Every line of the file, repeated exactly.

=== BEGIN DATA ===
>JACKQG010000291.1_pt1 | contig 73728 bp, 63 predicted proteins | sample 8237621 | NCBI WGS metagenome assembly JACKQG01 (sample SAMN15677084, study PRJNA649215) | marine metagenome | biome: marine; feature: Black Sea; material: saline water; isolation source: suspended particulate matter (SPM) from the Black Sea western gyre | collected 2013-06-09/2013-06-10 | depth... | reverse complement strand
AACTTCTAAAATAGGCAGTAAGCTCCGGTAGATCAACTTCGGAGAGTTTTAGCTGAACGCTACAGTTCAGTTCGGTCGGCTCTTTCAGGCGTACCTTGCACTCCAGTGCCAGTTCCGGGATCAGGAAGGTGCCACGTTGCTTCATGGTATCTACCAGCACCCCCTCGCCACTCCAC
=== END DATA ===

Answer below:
>JACKQG010000291.1_pt1 | contig 73728 bp, 63 predicted proteins | sample 8237621 | NCBI WGS metagenome assembly JACKQG01 (sample SAMN15677084, study PRJNA649215) | marine metagenome | biome: marine; feature: Black Sea; material: saline water; isolation source: suspended particulate matter (SPM) from the Black Sea western gyre | collected 2013-06-09/2013-06-10 | depth... | reverse complement strand
AACTTCTAAAATAGGCAGTAAGCTCCGGTAGATCAACTTCGGAGAGTTTTAGCTGAACGCTACAGTTCAGTTCGGTCGGCTCTTTCAGGCGTACCTTGCACTCCAGTGCCAGTTCCGGGATCAGGAAGGTGCCACGTTGCTTCATGGTATCTACCAGCACCCCCTCGCCACTCCAC